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| 1 minute read

The potential impact of usury law on early-stage cannabis investments

Friends, a cautionary tale.

As you may know, one of the more popular ways for early-stage cannabis (and other) companies to raise capital is through issuing convertible debt (I sort of discussed this a while back here; convertible debt is also being used as a novel tool by Canadian companies to gain a foothold in US cannabis, which I discussed here, but that’s different). Other alternatives for startups raising capital include common stock (generally harder to document) and SAFEs (don’t ask), but convertible notes (or “converts”, if you want to sound like a finance maven) are easy to draft and contain fairly straightforward terms, with most of the decisions being economic. For the lender, if the company does well, the note converts into stock and the holder shares in the upside. If the company doesn’t do so well, the note remains a debt obligation against the company, and the holder is a creditor (meaning they get paid ahead of the equityholders).

It’s the conversion-into-stock feature that’s our concern of this here Cannabis Musings. But, before I make my point, I need to explain usury, which is essentially charging more interest on a loan than the law allows. Each state has its own usury laws, and whether a loan is too expensive may depend on a number of factors, such as if the loan is to an individual versus a business. It’s the state’s way of saying “don’t be a chozzer”.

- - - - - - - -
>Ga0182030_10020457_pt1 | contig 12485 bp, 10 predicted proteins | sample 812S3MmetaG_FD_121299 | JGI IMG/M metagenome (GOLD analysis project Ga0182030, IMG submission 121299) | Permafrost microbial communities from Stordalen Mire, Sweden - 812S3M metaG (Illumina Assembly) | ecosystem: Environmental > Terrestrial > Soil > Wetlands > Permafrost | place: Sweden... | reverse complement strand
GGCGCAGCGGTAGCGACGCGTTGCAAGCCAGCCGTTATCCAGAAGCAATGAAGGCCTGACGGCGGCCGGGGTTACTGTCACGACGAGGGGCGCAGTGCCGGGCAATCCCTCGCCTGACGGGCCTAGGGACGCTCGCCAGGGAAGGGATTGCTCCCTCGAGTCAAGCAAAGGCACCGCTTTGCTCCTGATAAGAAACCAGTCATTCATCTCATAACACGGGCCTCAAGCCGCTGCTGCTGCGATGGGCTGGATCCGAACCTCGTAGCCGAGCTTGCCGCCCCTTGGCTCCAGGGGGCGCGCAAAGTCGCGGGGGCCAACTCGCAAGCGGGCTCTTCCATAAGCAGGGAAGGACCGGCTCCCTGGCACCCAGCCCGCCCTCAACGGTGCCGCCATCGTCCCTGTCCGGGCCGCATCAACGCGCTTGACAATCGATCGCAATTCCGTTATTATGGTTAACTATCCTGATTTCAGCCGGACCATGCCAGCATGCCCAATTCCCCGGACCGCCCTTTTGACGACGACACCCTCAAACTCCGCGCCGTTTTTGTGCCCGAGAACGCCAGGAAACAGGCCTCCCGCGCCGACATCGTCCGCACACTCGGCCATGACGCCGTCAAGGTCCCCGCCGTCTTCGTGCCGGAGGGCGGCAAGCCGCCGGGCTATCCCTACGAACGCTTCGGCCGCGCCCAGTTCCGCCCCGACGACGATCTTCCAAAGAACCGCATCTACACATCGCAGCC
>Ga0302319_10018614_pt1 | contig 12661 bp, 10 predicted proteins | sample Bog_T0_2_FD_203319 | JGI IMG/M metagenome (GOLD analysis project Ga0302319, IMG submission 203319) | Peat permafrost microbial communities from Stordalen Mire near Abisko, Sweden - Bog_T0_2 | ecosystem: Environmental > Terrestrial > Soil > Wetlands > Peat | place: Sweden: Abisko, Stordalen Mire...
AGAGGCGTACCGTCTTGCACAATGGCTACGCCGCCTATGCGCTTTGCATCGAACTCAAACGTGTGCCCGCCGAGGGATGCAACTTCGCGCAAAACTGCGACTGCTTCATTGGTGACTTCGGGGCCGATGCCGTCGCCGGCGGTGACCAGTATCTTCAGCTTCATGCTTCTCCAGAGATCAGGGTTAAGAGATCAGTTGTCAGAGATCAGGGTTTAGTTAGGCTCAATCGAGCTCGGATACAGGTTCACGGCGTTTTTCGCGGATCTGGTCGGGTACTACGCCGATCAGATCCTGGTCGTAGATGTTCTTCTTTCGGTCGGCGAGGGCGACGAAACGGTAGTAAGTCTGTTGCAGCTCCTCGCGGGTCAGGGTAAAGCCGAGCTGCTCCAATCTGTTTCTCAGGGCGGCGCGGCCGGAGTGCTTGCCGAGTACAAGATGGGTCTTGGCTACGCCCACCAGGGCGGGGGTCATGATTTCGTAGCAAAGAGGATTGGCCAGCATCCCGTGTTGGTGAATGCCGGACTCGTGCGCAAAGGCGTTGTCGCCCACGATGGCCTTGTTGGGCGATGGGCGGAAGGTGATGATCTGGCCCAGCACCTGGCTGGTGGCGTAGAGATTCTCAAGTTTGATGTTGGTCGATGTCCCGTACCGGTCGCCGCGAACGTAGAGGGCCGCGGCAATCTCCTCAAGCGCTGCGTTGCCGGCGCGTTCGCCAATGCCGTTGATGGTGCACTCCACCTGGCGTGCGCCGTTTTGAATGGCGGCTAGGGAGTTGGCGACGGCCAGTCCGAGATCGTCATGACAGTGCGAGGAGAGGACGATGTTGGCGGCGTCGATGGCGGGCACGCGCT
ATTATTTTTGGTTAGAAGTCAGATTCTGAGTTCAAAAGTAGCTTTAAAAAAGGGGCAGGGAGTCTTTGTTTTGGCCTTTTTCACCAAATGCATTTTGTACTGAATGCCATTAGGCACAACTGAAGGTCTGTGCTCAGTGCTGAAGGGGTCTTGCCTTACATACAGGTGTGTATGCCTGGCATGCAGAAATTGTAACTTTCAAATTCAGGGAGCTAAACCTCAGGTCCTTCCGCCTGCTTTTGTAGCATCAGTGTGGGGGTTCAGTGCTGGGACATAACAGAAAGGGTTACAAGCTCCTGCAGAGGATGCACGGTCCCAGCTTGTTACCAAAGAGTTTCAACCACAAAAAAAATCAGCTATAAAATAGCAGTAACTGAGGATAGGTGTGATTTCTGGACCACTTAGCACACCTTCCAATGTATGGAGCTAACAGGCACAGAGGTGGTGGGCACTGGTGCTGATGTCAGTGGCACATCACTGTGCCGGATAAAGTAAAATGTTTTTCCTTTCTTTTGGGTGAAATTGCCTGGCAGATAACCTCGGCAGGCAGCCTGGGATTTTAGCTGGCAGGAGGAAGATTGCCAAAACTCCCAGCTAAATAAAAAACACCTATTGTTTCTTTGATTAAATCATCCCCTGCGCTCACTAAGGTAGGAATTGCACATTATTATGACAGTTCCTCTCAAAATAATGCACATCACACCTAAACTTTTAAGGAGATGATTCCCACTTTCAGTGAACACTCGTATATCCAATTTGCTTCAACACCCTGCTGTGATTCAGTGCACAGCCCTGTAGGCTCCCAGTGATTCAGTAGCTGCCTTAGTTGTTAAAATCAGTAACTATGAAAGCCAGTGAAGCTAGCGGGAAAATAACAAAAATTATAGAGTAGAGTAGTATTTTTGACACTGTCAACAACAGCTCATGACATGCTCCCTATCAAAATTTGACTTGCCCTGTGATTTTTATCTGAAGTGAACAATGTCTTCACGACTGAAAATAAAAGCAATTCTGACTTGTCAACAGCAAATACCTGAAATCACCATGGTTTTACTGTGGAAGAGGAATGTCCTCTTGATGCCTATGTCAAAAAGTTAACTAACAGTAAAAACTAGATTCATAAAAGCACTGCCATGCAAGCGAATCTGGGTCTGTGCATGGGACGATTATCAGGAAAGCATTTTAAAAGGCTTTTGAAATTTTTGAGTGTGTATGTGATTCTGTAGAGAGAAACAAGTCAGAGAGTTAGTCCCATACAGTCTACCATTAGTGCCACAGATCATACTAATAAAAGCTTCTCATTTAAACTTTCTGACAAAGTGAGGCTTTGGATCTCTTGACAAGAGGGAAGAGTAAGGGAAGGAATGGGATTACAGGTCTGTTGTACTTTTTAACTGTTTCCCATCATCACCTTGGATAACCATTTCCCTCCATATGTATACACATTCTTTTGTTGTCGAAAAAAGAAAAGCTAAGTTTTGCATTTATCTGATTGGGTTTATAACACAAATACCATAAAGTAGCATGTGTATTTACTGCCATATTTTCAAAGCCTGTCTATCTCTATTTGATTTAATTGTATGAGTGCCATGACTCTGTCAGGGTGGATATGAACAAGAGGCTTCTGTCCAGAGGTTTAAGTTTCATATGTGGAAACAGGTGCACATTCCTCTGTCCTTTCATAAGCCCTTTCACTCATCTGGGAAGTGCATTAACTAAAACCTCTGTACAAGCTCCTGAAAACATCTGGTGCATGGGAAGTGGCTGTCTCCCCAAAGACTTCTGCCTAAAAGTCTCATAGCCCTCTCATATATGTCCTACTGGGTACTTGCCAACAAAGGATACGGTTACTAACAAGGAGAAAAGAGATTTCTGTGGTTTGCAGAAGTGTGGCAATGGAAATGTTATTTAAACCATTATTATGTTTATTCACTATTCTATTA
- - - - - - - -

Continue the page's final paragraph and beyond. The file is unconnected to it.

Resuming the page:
New York State has its own usury laws (where it actually can be a crime!). Interpreting those laws, the State of New York Court of Appeals held earlier this month, in Adar Bays, LLC v. GeneSYS ID, Inc., that a convertible loan with an interest rate below the statutory limit nonetheless may violate the state’s usury laws based on the value of the conversion feature, which the court noted “should be included in determining the loan’s interest rate for purposes of the usury statues.” In other words, at least in New York State, as a result of this case, interest isn’t just the coupon (the actual, stated rate of interest on the note), but also may now include the value to the lender of the ability to convert the note into stock.

What’s my point? Just that even a seemingly simple funding vehicle – one that’s prevalent throughout the cannabis industry and beyond – comes with hidden risk. That’s why you need a lawyer for everything.


cannabis, usury laws

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